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Short Notes

By Paul Beasley-Murray and Alun Brookfield.

The SPCK Book of Christian Prayer (SPCK London: first published in hardback in 1995, this paperback edition 2009; 490pp; ?14.99; ISBN 978 0 281 06151 8) brings together over 1,200 prayers, both classic and contemporary. It is a truly delightful compilation and is a great resource for all who lead worship.

The New Cambridge Bible Commentary: Genesis (Cambridge University Press, Cambridge 2009; 409pp; ?15.99; ISBN 978 0 521 00067 3), by Bill T Arnold, Professor of OT Interpretation at Asbury Theological Seminary, contains many fresh insights. The scholarship is lightly worn so that the commentary can be read by lay-people. Particularly helpful are the ?Closer Look? sections which examine Genesis in the context of cultures of the Ancient Near East; and also the ?Bridging the Horizons? sections which enable the reader to see the enduring relevance of the book in the 21st century. Preachers will find this a good investment.

Preaching the Revised Common Lectionary: Feasting on the Word, Year B, volume 2, Lent through Eastertide (Westminster John Knox Press, Louisville 2008; 555pp; ?26.99 hardback; ISBN 978 0 664 23097 5. Available in the UK through Alban Books of Edinburgh), edited by David L Bartlett and Barbara Brown Taylor, is a great resource for all lectionary preachers ? with each text receiving theological, pastoral, exegetical and homiletical comment. When complete, the twelve volumes of the series will cover all the Sundays in the three-year lectionary cycle, along with movable feasts such as Christmas, Epiphany, Holy Week and All Saints Day.

Intercessions for Years A, B, & C (SPCK, London 2009; 208pp; ?9.99; ISBN 978 0 281 06021 4), by Anglican vicar Ian Black, is a collection of prayers to accompany the Church of England Common Worship lectionary. A useful resource.

Christ?s Victory Over Evil: Biblical Theology and Pastoral Ministry (Apollos, Nottingham 2009; 260pp; ?14.99; ISBN 978 1 84474 379 7), edited by Peter G Bolt, is a collection of nine essays based on lectures given at the 2008 Moore College [Sydney] School of Theology. Topics covered include a short history of deliverance; a biblical theology of the defeat of the evil powers; and cross-cultural perceptions and opportunities. In spite of the title, only the final essay deals with pastoral practice. This last chapter contains a good deal of sound advice: it urges pastors to be alert to quick fixes. ?In the present climate, there is a special danger as people are being told that the struggle is a sign of demonic oppression, or demonization? In a strange turnaround that pastors should constantly remind their people about, as the struggle intensifies, it is probably the work of the Spirit himself, convicting of sin, moving towards sanctification, causing the Christian heart to long for the day of resurrection?.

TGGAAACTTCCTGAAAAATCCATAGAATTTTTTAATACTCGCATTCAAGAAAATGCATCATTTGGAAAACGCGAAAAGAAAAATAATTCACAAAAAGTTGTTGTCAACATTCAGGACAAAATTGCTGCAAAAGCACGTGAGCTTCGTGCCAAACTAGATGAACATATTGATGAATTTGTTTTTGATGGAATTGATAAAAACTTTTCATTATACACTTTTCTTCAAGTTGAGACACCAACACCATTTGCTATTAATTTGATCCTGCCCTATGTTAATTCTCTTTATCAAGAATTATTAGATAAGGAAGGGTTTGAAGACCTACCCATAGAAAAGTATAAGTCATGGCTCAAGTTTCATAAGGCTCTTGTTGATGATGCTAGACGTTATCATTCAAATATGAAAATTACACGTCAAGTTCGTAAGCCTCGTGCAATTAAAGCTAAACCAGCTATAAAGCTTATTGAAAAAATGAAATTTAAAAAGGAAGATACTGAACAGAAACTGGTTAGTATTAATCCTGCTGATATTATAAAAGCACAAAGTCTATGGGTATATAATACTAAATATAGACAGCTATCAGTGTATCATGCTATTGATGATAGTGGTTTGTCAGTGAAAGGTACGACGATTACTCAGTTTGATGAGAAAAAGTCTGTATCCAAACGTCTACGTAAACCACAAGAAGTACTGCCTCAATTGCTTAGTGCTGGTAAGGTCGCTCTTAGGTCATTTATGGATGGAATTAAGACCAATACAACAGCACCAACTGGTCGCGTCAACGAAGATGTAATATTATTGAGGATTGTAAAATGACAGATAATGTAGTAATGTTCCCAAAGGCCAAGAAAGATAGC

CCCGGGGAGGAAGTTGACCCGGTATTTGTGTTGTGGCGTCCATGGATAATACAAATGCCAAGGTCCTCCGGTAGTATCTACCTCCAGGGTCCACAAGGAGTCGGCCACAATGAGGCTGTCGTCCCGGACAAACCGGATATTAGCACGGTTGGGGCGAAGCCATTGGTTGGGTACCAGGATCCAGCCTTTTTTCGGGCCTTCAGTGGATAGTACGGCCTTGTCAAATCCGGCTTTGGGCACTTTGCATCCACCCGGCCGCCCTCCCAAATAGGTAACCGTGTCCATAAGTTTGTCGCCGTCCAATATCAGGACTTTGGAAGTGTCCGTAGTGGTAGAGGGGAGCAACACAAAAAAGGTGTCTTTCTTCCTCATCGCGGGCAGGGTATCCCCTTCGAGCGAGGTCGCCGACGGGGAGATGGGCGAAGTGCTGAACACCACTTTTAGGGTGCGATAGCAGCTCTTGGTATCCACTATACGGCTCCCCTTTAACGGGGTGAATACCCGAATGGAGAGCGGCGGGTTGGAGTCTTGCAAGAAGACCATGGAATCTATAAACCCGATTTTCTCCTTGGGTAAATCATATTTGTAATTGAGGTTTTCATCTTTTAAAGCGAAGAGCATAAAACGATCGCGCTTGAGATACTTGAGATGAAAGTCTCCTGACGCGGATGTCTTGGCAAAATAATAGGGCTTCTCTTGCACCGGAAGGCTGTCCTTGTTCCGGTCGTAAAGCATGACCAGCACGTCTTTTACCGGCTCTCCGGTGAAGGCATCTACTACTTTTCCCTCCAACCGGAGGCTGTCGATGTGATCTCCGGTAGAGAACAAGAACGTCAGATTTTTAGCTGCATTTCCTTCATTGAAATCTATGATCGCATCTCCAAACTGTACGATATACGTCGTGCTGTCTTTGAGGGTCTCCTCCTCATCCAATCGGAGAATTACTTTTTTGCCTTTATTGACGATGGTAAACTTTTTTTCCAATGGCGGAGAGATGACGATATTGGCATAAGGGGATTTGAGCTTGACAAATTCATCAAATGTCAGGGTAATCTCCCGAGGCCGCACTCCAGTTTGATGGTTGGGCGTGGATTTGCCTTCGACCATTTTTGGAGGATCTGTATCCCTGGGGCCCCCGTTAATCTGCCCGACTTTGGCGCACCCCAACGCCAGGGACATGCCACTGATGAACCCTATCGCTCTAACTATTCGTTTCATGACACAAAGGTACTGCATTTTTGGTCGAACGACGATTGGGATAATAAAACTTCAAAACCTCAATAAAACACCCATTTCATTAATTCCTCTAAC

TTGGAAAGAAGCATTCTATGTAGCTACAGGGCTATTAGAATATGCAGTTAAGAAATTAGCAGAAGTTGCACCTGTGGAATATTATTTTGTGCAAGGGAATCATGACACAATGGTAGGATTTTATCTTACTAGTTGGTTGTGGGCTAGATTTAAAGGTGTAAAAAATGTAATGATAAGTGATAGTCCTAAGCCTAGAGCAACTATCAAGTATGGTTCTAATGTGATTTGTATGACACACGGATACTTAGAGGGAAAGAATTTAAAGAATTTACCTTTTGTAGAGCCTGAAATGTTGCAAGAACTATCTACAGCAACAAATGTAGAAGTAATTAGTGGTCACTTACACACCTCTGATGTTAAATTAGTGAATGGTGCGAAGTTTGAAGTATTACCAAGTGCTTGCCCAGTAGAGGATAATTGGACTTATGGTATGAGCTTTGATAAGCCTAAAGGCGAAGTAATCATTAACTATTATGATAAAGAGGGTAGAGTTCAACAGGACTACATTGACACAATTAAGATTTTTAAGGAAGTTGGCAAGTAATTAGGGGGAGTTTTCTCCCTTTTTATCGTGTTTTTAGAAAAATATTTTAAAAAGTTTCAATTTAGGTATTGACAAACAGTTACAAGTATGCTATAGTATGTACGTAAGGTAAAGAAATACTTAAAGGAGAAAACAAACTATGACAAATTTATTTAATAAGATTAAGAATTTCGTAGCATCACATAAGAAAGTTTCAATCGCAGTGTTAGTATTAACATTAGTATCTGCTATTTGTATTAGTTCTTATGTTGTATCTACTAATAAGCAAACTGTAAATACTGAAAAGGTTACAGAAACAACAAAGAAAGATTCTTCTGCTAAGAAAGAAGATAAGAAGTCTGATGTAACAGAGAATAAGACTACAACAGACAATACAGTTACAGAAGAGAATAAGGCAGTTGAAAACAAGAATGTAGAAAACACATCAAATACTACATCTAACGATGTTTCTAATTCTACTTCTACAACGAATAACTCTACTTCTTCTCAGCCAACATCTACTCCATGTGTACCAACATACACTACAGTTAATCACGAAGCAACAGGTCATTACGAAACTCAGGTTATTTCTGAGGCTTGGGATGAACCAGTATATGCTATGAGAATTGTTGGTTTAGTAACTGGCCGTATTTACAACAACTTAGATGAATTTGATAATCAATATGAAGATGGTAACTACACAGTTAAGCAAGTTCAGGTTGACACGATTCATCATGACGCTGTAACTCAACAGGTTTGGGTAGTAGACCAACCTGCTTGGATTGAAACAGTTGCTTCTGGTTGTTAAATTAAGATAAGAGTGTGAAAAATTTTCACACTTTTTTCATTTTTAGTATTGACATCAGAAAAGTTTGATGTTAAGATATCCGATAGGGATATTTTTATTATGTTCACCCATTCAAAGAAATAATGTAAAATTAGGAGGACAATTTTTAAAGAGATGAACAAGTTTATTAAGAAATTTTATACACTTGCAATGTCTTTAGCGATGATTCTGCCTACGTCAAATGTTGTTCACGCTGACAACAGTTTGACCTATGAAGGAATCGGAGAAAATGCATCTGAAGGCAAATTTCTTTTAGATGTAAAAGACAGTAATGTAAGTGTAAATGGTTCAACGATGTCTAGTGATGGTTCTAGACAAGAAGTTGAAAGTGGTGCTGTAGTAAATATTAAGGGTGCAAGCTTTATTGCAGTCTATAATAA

Day by Day: Meditations on Richard of Chichester?s prayer (SPCK, London 2009; 128pp; ?8.99; ISBN 978 0 281 06142 6), by Frederick Borsch, retired bishop and academic, is a somewhat wordy exposition of Richard?s prayer, popularised in the 1970s by the musical Godspell, ?to see you more clearly, to love you more dearly, to follow you more nearly, day by day?.

Great Prayers of the Old Testament (Westminster John Knox Press, Louisville 2008; 142pp; ?8.99; ISBN 978 0 664 23174 3. Available in the UK through Alban Books of Edinburgh), by the renowned Old Testament interpreter Walter Brueggemann, is a great read. Not only is it full of resources for the preacher, it also warms the heart and increases the faith of the reader. ?Prayer?, writes the author, ?is a daring act. It is an act that intends to connect present urgent context with sovereign compassionate holiness?. This is a book to buy, read, and then pray and preach!

An Evangelical Among the Anglican Liturgists (Alcuin Club Collections 84, SPCK, London 2009; 192pp; ?19.99; ISBN 978 0 281 06026 9), by Colin Buchanan, a former bishop and college principal, is a collection of the author?s contributions toward liturgical revision spanning a period of 40 years. Matters dealt with include infant baptism and confirmation, and priesthood, sacrifice and the ordained ministry. The author writes in very lively, trenchant manner. In the end, however, this is highly technical stuff, and is probably only of interest to certain types of evangelical Anglican.

The Decades of Life: A Guide to Human Development (Westminster John Knox Press, Louisville 2008; 228pp; ?16.99; ISBN 978 0 664 23241 2), by pastoral theologian Donald Capps, is a re-working of Erik Erikson?s eight psychosocial stages by re-locating them to the ten decades of life. Readers of Ministry Today might enjoy reading about their own decade. However, readers of this book will need to be familiar with Erikson?s work in order to gain real benefit from Capps? new framework of human development.